The particular meeting of the minds that I am exploring this evening occurred in the 1680s. That was just a century after the pioneering Italian Jesuit missionary Matteo Ricci (whom the Chinese still refer to by his Chinese name of "Li Madou") had crossed the border between Macao and China and rented a small house in Guangdong province. As a conversation piece, he placed on the wall a print of a world map made in the West, with the names of the main continents and countries spelled out in the Western alphabet. Some of the Chinese who came to visit were vexed, other were intrigued. It was those Chinese with the greatest interest in getting at the truth who persuaded Ricci to make an enlarged version of the world map with the names identified by Chinese characters, and with the cartography somewhat adjusted so that China was closer to the center of the map, rather than being stuck on the periphery (as had been the case with the original map). In following these Chinese requests, Ricci further revised and enlarged the map with descriptive passages (in Chinese) which gave commercial and political details of many countries in both Europe and East Asia, along with descriptive references to some aspect of the Catholic states, the role of the papacy, and the nature of Chinese relations with its neighbors.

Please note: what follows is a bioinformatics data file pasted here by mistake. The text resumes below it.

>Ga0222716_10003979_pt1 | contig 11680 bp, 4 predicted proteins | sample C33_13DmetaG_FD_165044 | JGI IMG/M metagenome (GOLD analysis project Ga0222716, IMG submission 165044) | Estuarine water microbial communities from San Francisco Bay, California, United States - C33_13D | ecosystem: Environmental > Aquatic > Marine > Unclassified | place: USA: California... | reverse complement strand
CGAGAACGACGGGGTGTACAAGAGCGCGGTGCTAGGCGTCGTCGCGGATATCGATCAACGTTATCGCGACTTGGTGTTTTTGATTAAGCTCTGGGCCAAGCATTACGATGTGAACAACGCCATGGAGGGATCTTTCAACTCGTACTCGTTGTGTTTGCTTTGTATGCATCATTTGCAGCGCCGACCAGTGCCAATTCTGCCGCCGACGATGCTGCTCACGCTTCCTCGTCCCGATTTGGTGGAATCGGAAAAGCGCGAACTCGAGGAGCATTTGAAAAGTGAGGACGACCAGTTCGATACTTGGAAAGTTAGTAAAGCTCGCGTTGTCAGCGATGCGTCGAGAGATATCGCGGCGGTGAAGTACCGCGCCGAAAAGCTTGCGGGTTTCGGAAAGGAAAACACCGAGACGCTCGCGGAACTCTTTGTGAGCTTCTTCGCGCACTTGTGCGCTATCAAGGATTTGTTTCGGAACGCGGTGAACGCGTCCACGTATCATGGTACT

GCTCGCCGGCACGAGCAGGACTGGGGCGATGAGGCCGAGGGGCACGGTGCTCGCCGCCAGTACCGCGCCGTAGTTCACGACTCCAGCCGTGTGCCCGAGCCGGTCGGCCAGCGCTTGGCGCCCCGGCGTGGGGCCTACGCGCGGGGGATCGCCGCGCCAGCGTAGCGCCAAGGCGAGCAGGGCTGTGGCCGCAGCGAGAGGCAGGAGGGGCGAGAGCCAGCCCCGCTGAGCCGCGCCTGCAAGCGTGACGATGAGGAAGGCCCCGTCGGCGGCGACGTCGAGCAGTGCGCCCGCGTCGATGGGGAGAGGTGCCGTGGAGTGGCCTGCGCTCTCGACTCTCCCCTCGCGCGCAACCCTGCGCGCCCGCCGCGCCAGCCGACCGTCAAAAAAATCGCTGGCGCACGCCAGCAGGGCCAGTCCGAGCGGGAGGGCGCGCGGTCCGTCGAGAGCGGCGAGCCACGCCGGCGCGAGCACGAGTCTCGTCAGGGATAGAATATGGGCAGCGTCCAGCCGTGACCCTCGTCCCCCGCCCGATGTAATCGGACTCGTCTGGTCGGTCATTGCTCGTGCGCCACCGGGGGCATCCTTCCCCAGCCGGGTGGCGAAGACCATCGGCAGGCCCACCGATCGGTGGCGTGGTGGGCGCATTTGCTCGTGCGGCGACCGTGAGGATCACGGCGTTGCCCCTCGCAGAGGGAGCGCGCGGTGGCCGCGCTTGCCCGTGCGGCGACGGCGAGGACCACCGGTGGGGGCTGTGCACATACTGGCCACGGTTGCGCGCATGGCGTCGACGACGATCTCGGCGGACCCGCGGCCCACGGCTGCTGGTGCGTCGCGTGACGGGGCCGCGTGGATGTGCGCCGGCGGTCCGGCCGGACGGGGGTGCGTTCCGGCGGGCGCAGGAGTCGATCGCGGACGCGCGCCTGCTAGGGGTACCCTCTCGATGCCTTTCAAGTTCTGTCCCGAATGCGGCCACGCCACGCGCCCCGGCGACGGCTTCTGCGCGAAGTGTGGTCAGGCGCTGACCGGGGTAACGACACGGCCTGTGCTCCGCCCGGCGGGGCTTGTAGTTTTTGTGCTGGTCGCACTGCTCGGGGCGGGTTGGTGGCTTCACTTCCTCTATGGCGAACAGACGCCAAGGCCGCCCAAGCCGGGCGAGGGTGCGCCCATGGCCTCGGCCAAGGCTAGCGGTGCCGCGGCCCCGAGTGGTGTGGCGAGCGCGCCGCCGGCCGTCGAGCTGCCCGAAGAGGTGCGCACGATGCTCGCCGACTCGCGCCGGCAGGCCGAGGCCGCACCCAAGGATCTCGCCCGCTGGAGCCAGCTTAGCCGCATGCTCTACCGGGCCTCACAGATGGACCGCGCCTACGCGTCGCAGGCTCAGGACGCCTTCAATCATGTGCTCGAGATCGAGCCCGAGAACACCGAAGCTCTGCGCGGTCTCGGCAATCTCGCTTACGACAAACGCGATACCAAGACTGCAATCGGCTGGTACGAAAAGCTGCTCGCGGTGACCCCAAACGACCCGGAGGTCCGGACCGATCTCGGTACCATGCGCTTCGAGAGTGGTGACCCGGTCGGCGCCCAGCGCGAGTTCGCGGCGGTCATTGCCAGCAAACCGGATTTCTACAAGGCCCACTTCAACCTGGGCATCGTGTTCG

Over the following years, a small but steady stream of missionaries followed Ricci, and even served in Chinese official positions in the bureau of astronomy. A smaller number of Chinese also traveled to Europe during this period, though none left detailed accounts of their experiences. But travelers moving in either direction during the 1680s were aware that there was a tough new emperor on the Chinese throne, on whose orders troops of the newly installed Qing dynasty had consolidated China's southwest borders, occupied the island of Taiwan and blocked Russian settlers in the north from intruding further into the territories claimed by China along the Amur River.